You've won a coveted place at university and are excited about coming to study in the UK. But before you've even stepped on a plane, you start to worry - How will I cope? Will I understand everyone? What if they don't like me? What if I run out of money?
We know going to university for the first time can be exciting and frightening in equal measure but even more so if you’re doing it in a different country – after all, it’s a huge move you’re making.
We also know, you have nothing to fear – this is going to be one of the best times of your life! We’ve teamed up with Swansea University to prove you really do have nothing to worry about.
Most students feel homesick, and if they say they don't they're probably lying. Moving out of home for the first time is a big step, made even harder if you're moving countries as well.
Make sure you find out about counselling services your uni runs and get involved with any international student support groups. Not only will it give you someone to talk to but you'll meet other people in a similar position who might become your friends. Swansea has 120 societites and 50 sports clubs where you can meet new people and make friends.
International maritime lawyer and former student Debbie Obiegu says: “When I first arrived, I knew I had a found a place I could call home. Home is a place where you find warmth and laughter, a place where you can express yourself, learn and become a better person. I found all that and more in Swansea.”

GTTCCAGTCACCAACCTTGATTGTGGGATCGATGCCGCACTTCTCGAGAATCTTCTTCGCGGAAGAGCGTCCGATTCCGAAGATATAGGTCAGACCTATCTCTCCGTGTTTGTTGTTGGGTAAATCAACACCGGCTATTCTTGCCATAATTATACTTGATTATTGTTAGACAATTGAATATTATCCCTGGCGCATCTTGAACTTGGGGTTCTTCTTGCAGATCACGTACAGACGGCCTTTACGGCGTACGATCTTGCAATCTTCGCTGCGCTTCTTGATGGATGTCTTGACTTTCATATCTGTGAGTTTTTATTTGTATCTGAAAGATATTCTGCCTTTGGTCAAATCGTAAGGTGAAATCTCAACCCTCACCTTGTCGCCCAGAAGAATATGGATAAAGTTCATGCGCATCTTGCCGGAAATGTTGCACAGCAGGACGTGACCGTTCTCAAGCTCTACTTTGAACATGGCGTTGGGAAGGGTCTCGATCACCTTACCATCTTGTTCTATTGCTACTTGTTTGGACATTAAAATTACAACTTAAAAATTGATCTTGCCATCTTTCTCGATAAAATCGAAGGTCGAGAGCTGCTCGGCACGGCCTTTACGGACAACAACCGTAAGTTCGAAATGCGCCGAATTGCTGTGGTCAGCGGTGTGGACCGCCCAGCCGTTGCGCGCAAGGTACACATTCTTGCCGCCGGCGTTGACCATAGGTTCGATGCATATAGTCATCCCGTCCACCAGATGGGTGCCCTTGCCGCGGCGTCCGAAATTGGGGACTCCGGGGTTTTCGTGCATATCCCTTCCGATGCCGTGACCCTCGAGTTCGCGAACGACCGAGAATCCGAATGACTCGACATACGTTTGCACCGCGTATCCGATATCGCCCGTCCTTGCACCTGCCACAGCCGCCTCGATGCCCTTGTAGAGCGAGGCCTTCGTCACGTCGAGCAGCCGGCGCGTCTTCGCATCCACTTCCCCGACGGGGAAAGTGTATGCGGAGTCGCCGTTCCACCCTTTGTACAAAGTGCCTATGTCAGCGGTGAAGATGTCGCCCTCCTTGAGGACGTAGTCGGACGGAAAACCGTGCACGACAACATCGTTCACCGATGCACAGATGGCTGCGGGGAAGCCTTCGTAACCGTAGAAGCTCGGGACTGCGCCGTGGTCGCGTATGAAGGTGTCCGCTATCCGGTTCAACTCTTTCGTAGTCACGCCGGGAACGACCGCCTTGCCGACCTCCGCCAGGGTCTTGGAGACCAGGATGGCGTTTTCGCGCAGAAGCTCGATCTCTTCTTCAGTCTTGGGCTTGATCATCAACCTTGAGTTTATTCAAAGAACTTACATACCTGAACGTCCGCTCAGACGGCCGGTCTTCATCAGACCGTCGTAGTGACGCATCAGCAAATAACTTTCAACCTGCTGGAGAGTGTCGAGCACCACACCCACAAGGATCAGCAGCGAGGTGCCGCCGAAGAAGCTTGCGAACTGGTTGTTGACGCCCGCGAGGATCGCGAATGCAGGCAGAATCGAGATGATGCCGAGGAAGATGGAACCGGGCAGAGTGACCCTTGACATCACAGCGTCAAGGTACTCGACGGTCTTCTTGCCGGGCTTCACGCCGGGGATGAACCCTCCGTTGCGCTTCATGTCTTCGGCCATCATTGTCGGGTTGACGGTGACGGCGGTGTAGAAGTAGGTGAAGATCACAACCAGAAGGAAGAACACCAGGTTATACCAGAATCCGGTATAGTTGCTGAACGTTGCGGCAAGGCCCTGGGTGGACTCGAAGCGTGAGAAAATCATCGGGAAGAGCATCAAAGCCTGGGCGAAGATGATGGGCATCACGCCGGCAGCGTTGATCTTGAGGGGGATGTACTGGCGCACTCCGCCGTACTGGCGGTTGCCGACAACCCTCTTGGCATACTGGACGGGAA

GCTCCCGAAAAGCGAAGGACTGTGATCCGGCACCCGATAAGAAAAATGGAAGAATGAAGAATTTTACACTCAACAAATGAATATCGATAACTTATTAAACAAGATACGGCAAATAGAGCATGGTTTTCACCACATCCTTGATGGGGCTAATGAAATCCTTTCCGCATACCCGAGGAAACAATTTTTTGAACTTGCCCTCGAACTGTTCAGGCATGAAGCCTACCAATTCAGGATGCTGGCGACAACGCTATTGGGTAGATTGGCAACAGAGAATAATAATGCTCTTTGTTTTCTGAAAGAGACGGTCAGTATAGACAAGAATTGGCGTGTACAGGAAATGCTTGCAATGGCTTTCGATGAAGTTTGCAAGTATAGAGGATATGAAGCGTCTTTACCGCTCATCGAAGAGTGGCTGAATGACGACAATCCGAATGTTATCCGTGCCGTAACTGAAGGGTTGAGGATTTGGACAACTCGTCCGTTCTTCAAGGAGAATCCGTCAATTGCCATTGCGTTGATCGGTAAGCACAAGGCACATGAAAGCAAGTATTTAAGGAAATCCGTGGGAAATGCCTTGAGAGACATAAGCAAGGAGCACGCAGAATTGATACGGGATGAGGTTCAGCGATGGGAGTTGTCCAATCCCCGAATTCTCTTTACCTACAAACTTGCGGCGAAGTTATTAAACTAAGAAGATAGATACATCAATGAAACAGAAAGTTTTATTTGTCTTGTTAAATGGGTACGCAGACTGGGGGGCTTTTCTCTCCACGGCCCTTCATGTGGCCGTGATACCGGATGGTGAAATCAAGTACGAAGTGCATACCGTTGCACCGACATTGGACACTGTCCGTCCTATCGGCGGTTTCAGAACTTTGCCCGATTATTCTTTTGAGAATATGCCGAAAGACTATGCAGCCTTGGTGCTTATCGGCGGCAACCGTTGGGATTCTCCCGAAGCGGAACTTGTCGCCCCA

We've yet to meet a student who doesn't worry about money - rocketing tuition fees, living costs, books, equipment and money for going out - there are a very few who don't feel the pressure.
You'll know about any fees up front and you can get detailed info from your uni about average living costs to help you budget. Many unis also offer scholarships to international students to help with tuition fees.
Failing your studies
Once you're accepted into a UK university, universities will generally do all they can to support you through your studies. High failure rates don’t look great for them and of course, they want you to succeed, so there is plenty of support on hand to make sure you achieve your goals.
Getting used to a new culture
No matter how open-minded you are, a new culture can be a bit of a shock, even if you’re just moving from one European country to another.
Give yourself time to adjust and accept you might not like everything about UK culture. Talk to the university’s counsellors if it is really getting you down – a friendly ear can make all the difference.
A Swansea University spokesman says: “We have a dedicated support service for international students, providing advice on non-academic matters, including immigration, wellbeing and spiritual guidance in all major faiths.”
You may have learned English from a young age but if it's not your mother tongue you might wonder what everyone is saying when you first arrive.
Key to overcoming this is to keep trying – avoid speaking your own language as much as possible and make efforts to speak English whenever you can. You’ll make silly mistakes but people will appreciate your efforts and soon English will come naturally.
Most unis also have free English language classes you can attend.
Finding somewhere to live
Moving to a new city can be stressful but never fear, all universities will support you when choosing accommodation. Once you’ve been accepted on a course they will give you lots of details about halls of residence or private accommodation available.
It doesn’t matter where you go or what country or city you’re in, there will always be crime of some sort. If you worry about becoming a mugging victim, you shouldn’t. Rates of this sort of thing happening are pretty low and your uni can offer you lots of advice to keep you safe and remain vigilant.
For more information about studying at Swansea University visit http://www.swansea.ac.uk/.